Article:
Cloud Security, Identity, Vulnerability Management

Leaked Shiba Inu AWS credential exposed on public GitHub repository

A Shiba Inu dog
AWS account credentials were leaked on a public code repository of the Shiba Inu crypto token. (Photo by Matt Cardy/Getty Images)

Researchers on Thursday reported on a leaked Shiba Inu AWS account credential on a public code repository, considered serious by security pros because for the two days the credentials were exposed they could have been abused by a hacker.

Pingsafe’s founder Anand Prakash wrote in a blog post that the reason for the leaked credentials was a Shiba Inu developer committing AWS infrastructure keys on a public GitHub repository.

Shiba Inu is a crypto token with a market capitalization of $6.7 billion. Created in August 2020 by an anonymous person or group known as Ryoshi, Shiba Inu now ranks as the 14th largest token by market cap, according to Prakash.

News that Shiba Inu had one of its AWS credentials on a public GitHub repository is troubling for Shiba Inu and any person or company that owns the tokens, said Karl Steinkamp, director at Coalfire.

Steinkamp said development of Shiba Inu or any other crypto-related project doesn’t differ from the development of any other non-crypto software product in that each requires a structured process for development and authorized personnel to push the code into development/test stages and into production.

“While it’s unknown if the credentials were testing credentials or meant to be production credentials, this represents a break in the internal process and likely violated Shiba’s software development lifecycle practices,” Steinkamp said. “Having AWS credentials in the open for two days presents a dangerous window of availability for any malicious attacker to perform any host of malicious activities, which may have included a full compromise of the environment, theft of tokens, and escalation of permissions into other AWS environments.”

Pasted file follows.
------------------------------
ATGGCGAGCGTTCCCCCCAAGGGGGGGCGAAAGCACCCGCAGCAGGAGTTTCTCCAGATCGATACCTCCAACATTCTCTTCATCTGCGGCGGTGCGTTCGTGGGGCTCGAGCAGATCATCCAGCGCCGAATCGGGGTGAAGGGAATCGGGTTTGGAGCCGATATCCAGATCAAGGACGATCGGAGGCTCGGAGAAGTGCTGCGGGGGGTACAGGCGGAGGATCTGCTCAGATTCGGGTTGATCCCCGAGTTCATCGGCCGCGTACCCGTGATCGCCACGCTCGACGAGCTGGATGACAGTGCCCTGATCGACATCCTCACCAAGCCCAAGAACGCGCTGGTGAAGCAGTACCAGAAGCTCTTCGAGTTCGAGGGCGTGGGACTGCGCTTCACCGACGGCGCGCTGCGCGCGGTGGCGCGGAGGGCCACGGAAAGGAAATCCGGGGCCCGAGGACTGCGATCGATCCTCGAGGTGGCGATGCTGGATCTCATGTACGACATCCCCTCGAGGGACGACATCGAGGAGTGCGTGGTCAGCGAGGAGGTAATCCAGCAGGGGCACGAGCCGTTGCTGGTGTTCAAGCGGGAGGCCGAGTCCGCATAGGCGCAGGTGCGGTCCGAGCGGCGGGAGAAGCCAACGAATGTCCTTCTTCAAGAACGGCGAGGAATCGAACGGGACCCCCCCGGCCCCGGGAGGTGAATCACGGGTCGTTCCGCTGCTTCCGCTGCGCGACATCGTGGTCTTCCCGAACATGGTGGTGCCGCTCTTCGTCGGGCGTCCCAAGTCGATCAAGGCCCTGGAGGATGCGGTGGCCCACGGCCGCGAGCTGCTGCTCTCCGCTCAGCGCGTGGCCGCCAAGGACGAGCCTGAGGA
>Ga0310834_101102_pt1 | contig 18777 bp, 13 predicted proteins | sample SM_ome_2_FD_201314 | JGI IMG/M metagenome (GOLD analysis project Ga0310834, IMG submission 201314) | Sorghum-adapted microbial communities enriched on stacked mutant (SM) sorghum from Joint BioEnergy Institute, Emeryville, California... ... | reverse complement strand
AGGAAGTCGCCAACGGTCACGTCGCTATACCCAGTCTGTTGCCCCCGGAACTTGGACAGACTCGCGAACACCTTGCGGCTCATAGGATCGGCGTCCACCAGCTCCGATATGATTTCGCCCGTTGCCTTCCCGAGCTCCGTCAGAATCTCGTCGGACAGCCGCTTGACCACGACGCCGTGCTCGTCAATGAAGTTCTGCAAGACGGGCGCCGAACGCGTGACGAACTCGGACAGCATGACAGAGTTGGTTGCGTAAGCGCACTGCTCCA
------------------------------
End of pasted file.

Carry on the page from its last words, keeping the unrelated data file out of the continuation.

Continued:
Casey Bisson, head of product and developer enablement at BluBracket, said every company with software handles sensitive API keys and passwords, and too many of them are in code repositories. Bisson said too often, a secret in a repo is a secret shared, whether it’s because the repository was accidentally made public, because of insider threats, or because of code theft.

“Those secret keys and passwords connect to a company’s most important assets, including cloud resources, customer data, and financial transactions,” Bisson said. “We recommend every company implement automated scanning in their CI/CD process to identify secrets and other risks in code, and give developers an opportunity to correct them before they become a serious risk.”

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